l_6a41d37d2b5d402ab68d5376c2f0836cWhen you think of the latest sounds to appear out of Detroit, Eminem and The White Stripes are probably the first to come to mind. Dig a little deeper and you’ll find that Detroit houses a thriving scene of indie music and art rock. At the forefront of this new music scene, you’ll find The Silent Years, one of the most diverse and unique indie groups to come around in a long time.

l_a1015bd4421d2c361cc5214ca7d34f2fArtists often get caught up in lyric writing, attempting to focus on their words as the driving force of the song. The Silent Years take a more music-centric approach. They start with driving hooks and powerful instrumentation changes. In other words, they seek to create a sonic representation of the theme of the song, before a word even hits your ear. Lead singer Josh Epstein describes his poetic approaches to adding words to music as being “drafted and redrafted”. He feels that the pure expression of musical emotion should take the focus, and he struggles to find the perfect words to compliment it. Even with the layered, experimental sounds of their recordings, you can’t miss their live set as the band brings these sounds to the stage in a unique and organic way.

l_b3a3930018c77e3afc965730d41f00f5With such an authentic approach to songwriting and performance, it’s no surprise that the band is being afforded some impressive career opportunities. Recently signed to SideCho Records, the band is starting to make waves in the online scene while also building a nice list of supportive press. Bob Boilen of NPR is the newest critic to join the droves of fans lining up behind the new album, The Globe. “After one listen, I may have found my summer pop record,” he said when the band was featured on NPR’s “Song of the Day.” Recently, The Silent Years has also been featured as the “Band of the Week” in Paste Magazine and an ABC News interview. We caught up with Epstein to get his reaction to his budding celebrity status and to get more insight on his unique and ear catching approach to his music. Click through to see what he had to say:

OurStage: What was your reaction to the Paste magazine feature?  Have you received
significant fan response from it?

Josh Epstein: We are always flattered and excited to be featured by blogs and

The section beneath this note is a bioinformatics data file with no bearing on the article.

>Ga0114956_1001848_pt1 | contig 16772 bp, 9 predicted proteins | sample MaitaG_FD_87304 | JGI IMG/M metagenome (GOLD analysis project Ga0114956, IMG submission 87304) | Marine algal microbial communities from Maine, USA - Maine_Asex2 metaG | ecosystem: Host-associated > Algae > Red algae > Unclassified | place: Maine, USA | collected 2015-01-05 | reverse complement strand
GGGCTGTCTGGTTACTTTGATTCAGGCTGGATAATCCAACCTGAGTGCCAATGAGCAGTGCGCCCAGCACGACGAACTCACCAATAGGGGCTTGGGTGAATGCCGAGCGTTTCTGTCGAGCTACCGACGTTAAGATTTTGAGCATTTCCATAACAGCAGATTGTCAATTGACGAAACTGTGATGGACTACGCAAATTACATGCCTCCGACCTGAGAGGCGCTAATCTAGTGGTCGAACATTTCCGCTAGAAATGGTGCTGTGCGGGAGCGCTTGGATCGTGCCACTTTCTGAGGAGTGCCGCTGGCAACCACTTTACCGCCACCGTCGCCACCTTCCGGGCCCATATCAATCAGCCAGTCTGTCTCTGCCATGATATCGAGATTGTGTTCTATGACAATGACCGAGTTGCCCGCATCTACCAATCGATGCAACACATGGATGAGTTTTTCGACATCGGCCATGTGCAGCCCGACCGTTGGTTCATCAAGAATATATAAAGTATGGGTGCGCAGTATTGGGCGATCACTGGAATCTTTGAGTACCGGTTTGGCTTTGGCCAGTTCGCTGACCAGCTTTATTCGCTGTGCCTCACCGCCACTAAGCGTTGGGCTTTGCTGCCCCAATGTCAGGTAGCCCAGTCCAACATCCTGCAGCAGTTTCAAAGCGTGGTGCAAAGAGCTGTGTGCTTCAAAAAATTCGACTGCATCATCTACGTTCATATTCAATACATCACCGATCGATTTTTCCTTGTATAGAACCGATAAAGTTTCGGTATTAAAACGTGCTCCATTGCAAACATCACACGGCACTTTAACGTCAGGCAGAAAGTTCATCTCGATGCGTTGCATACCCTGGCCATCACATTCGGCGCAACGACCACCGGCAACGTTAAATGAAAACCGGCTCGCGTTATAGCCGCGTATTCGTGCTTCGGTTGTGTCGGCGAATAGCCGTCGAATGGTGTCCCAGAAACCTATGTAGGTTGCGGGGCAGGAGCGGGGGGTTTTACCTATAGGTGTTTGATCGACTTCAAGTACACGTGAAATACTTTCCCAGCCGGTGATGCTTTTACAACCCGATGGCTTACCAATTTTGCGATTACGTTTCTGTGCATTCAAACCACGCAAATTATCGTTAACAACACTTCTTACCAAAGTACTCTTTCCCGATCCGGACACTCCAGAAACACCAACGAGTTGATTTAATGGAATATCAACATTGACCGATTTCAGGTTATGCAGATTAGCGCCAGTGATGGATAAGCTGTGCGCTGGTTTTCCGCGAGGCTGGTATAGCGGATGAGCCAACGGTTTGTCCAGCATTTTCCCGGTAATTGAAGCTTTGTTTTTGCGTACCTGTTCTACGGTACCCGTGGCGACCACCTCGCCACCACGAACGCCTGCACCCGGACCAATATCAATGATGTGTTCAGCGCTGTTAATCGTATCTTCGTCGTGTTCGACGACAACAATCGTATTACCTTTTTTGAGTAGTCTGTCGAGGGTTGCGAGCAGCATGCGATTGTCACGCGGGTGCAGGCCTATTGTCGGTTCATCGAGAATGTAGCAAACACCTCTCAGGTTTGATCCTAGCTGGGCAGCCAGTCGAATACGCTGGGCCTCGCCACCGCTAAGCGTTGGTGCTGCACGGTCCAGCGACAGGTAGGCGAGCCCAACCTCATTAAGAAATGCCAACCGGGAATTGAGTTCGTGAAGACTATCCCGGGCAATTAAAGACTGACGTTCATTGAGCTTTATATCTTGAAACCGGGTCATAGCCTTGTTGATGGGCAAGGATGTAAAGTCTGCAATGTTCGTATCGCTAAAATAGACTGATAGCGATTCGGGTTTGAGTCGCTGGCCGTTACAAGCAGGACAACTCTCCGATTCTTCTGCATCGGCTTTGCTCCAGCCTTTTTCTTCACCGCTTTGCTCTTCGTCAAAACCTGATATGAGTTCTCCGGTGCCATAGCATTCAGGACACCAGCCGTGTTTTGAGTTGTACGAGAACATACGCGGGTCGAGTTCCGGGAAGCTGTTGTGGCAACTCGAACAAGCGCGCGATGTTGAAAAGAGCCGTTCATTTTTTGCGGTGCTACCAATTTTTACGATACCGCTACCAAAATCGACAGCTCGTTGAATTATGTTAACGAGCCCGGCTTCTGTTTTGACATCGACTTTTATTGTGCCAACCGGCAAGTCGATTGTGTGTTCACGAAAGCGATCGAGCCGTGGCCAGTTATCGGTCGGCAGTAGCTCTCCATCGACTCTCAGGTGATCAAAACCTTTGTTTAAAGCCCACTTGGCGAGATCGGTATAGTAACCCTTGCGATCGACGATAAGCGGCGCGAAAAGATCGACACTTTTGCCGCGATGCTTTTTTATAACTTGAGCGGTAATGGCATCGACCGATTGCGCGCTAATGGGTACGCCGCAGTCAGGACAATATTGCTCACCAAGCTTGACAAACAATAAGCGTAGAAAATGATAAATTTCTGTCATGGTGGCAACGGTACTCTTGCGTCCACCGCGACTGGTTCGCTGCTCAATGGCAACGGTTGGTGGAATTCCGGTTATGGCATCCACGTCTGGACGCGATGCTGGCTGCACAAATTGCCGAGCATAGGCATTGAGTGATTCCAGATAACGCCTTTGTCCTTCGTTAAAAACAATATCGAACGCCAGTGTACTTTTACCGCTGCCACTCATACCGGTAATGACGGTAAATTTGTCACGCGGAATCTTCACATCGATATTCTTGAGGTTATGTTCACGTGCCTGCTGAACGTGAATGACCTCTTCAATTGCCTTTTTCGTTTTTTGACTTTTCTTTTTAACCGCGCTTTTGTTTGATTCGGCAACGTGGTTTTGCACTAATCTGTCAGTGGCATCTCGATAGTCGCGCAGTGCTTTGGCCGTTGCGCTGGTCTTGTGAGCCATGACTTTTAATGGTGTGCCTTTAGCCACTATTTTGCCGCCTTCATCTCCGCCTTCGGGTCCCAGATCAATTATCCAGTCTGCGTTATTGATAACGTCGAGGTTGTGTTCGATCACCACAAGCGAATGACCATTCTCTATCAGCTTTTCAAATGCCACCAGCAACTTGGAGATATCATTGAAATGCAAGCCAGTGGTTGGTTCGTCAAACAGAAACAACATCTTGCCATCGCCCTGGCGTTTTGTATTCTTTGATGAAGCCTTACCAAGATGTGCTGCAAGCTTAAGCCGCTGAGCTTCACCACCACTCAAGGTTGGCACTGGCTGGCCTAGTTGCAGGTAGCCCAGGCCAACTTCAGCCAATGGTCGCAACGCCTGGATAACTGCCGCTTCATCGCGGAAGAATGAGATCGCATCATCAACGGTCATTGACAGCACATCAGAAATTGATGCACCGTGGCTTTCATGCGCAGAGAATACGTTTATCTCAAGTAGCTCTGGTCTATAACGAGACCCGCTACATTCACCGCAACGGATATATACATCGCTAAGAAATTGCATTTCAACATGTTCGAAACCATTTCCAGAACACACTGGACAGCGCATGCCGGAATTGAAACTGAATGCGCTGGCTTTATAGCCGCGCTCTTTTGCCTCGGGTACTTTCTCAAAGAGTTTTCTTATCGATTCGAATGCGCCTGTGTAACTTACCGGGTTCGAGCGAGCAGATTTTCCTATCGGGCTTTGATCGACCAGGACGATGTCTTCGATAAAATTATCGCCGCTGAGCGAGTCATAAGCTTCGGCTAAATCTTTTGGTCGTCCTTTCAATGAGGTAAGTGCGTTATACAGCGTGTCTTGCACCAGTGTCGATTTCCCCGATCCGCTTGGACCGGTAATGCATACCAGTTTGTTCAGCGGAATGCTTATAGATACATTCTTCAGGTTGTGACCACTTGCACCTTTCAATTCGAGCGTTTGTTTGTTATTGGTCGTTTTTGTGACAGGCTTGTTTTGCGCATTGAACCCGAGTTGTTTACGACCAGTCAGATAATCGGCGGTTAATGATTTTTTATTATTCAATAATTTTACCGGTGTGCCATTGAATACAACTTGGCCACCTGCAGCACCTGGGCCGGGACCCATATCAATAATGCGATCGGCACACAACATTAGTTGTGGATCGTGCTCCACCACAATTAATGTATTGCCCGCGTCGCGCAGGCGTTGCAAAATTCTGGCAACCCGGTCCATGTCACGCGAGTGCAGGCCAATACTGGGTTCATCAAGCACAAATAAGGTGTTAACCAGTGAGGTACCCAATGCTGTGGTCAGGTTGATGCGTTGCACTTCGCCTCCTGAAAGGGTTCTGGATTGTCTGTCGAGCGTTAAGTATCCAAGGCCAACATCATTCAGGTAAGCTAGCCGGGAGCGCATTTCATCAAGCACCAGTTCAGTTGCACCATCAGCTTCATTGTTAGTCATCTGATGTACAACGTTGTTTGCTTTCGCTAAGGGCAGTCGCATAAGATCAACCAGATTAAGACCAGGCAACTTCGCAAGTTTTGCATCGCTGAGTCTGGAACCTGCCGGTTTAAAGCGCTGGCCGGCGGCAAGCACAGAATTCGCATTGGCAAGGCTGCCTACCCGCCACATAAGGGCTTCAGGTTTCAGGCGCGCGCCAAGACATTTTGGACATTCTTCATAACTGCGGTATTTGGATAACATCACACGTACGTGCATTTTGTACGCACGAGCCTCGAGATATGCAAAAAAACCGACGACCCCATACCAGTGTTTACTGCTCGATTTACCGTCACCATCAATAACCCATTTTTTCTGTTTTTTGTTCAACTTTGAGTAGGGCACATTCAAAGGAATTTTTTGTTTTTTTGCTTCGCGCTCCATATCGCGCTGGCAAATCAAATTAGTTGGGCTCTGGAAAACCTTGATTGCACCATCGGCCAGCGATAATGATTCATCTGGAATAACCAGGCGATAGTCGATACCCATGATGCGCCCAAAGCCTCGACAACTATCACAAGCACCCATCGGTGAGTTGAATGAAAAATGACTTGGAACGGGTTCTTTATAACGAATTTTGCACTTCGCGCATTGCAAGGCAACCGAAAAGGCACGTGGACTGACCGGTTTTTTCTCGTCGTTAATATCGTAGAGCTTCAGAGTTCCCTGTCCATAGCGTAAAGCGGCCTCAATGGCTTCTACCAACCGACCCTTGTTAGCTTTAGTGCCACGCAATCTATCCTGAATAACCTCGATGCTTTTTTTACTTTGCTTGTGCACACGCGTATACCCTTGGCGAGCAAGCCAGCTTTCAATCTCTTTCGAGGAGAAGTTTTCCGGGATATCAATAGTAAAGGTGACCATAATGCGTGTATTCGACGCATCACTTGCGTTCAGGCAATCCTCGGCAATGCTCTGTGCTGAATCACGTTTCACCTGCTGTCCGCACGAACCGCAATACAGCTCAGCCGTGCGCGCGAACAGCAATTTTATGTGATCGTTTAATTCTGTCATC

magazines, particularly those we respect so much.  I don’t read our
reviews or media coverage, but am always grateful for the exposure.
Fans always get excited when Spin, Paste and the other bigger
magazines cover us, and I’m very glad.

OS: I see a lot of activity about you on the NPR site.  Has this opened any
doors for the band, particularly in terms of online presence?

JE: The NPR coverage has been great for us.  It has brought us a lot
closer to being a household name and has done a lot to legitimize our
music to a certain audience.

OS: I noticed that you were featured as a Sprint buzz band in their
competition. Can you tell me a little more about this process and its
importance for the band?

JE: That process was exciting as it was right as we were releasing our
first full length album.  I think it was an important building block
for us, and helped expose us in the beginning.

OS: Your songs are relatable yet very unique.  Can you tell me a little bit
about your songwriting process as a band? Do you write lyrics first or is
it more musically driven?

JE: The songs usually start as a folk song on an acoustic guitar or piano
and then morph into whatever they become when the band plays them.
Lyrics come last for me, as I like to consider music as the pure
emotional release and the lyrics get drafted and redrafted countless
times.  I’m a poetry guy, I can’t help it.

OS: I know the different members of the band were added gradually over time.
What was the motivation for some of these additions?  Did these changes
affect the sound of the band?  If so, in what way?

JE: We have added some members out of desire to evolve the sound and some
due to necessity as other members moved away.  Each time you add
someone new into a band, the pool of potential gets restocked.  I
believe firmly that people have finite amounts that they can create
together that is exciting, and adding new people and changing line ups
prevents any staleness from occurring.

OS: What’s the biggest show you’ve played, in your opinion?  What was the most
rewarding show you’ve played?

JE: The biggest show we played was at the Michigan State University
Auditorium for 2,500 people.  The most rewarding show we’ve played was
probably doing an acoustic set at Rockabilly Records for our fans.
Some of them missed the set, so we did it for them again in the
parking lot.  It felt very fulfilling to have such a close and
personal interaction.

Be sure to pick up The Globe, and download their first album for free. Give these “not-so-typical” Detroit rockers some attention, because you won’t be disappointed.